Before Considering Another Amnesty, Look at IRCA’s Lessons

Article author: 
David North
Article publisher: 
Center for Immigration Studies
Article date: 
10 March 2015
Article category: 
Our American Future
Article Body: 

There is much talk about the need for “comprehensive immigration reform”. With that in mind it would be useful to review what we as a nation learned, or should have learned, from our last big experiment in the field, the Immigration Reform and Control Act of 1986 (IRCA).

It so happens that I had a lot of contact with the IRCA legalization program. Both a major foundation (Ford) and a minor federal agency (the no-longer existing Administrative Conference of the United States) asked me to review and analyze that program, which I did extensively over a period of two years. At the time I thought legalization was a vital part of a genuine bargain, a one-time amnesty to be accompanied by a permanent policy of vigorous immigration law enforcement. That did not turn out to be the case and my views of legalization have changed accordingly.

We should never have another broad-brush amnesty. Such programs swell our already over-swollen population with still more low-income, lightly educated people and encourage future legal and illegal immigration, and thus create arguments for future amnesties. If there is to be a limited program, anyway, let it be tied to actual changes in the law, such as eliminating the diversity visas completely and substantially reducing family preference migration.

That said, but given the wide discussions of the subject, this may be a good time to review IRCA’s major lessons.

  1. Amnesties without real immigration law enforcement — like IRCA’s — just lead to more illegal immigration, and thus demands for more amnesties.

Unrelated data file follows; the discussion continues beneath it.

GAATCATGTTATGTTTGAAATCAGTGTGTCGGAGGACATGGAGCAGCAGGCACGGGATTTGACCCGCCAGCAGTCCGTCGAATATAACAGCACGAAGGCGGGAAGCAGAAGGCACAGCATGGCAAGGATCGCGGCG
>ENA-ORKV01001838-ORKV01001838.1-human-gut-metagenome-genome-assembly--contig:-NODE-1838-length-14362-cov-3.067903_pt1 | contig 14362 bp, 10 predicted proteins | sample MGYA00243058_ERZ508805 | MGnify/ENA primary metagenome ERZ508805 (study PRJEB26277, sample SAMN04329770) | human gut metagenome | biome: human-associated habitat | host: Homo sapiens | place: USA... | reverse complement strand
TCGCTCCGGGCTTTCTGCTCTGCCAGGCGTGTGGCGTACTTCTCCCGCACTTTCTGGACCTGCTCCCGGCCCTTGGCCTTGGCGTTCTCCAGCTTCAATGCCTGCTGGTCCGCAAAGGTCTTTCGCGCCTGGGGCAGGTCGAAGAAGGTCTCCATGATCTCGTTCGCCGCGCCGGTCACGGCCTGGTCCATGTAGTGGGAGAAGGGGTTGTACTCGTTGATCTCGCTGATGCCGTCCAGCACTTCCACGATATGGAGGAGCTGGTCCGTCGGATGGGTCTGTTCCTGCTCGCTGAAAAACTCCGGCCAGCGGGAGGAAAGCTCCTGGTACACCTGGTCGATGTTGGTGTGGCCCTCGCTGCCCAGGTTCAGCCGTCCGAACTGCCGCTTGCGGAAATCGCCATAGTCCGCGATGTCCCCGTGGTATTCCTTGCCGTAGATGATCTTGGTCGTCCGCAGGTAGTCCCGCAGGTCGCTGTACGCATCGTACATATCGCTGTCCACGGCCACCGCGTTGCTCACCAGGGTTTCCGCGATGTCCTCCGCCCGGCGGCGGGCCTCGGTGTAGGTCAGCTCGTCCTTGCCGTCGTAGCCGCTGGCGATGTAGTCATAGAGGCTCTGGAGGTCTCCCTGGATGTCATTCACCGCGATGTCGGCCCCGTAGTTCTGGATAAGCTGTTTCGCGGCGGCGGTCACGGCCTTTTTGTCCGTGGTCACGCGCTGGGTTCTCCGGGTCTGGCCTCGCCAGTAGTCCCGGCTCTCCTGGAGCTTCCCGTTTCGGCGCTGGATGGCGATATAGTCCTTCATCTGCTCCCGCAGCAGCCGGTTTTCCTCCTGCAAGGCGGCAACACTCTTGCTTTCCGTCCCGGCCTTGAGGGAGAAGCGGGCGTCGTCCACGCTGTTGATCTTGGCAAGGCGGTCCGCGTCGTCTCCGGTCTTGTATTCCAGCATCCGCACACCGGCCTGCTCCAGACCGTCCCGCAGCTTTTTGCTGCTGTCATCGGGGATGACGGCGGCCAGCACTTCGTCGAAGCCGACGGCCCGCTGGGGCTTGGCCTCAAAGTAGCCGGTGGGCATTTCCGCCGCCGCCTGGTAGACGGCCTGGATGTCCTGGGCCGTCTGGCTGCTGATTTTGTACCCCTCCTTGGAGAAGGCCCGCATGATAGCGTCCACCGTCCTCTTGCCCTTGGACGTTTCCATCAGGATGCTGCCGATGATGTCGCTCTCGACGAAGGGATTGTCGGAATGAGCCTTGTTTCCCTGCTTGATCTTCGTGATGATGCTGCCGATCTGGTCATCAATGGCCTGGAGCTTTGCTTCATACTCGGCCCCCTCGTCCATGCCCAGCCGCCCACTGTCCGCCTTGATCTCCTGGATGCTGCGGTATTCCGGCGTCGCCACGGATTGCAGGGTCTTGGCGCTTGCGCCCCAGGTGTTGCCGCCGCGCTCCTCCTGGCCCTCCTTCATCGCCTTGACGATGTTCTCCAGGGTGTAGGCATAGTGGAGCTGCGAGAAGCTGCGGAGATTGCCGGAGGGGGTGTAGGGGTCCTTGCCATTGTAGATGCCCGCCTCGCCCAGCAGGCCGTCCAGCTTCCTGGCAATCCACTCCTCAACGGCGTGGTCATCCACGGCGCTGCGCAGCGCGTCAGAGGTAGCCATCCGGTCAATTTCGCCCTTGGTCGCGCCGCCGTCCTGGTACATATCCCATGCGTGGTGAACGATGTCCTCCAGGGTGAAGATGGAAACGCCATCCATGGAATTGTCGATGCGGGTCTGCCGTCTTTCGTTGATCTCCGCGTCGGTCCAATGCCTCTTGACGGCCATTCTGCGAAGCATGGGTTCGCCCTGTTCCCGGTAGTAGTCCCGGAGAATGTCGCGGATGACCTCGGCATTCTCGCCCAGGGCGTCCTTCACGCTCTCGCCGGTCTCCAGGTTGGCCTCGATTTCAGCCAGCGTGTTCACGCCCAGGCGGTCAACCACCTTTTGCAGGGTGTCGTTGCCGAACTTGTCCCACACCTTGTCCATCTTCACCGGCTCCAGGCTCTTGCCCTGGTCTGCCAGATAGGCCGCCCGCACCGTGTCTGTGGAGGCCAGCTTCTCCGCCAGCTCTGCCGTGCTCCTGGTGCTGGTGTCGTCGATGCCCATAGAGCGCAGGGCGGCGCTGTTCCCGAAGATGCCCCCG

2. It is hard to administer complex, multi-part programs, as in the proposed “comprehensive immigration reform” and as in IRCA. Smaller, narrower programs work better.
  3. There should be no program specifically for farm workers; agribusiness will surely distort and exploit such a program were it to be enacted.
  4. IRCA’s amnesty has stretched for more than a quarter of a century — we are still granting benefits to primary IRCA applicants.
  5. In addition to legalizing about three million primary beneficiaries, IRCA created massive follow-on migration and added huge visa backlogs in the family preference categories.
  6. A substantial amnesty will attract substantial fraud even when the administering agency — INS in the case of IRCA — has a law-enforcement focus (something USCIS lacks).
  7. IRCA granted all its beneficiaries a full path to citizenship; if there is to be another amnesty the new benefit package should be less generous and more nuanced.

In order to appreciate these lessons, it would be helpful to review IRCA’s origins and operations; the numerical results of the various parts of the legalization programs, both direct and indirect; the matter of extensive fraud; and the benefits packages and their consequences...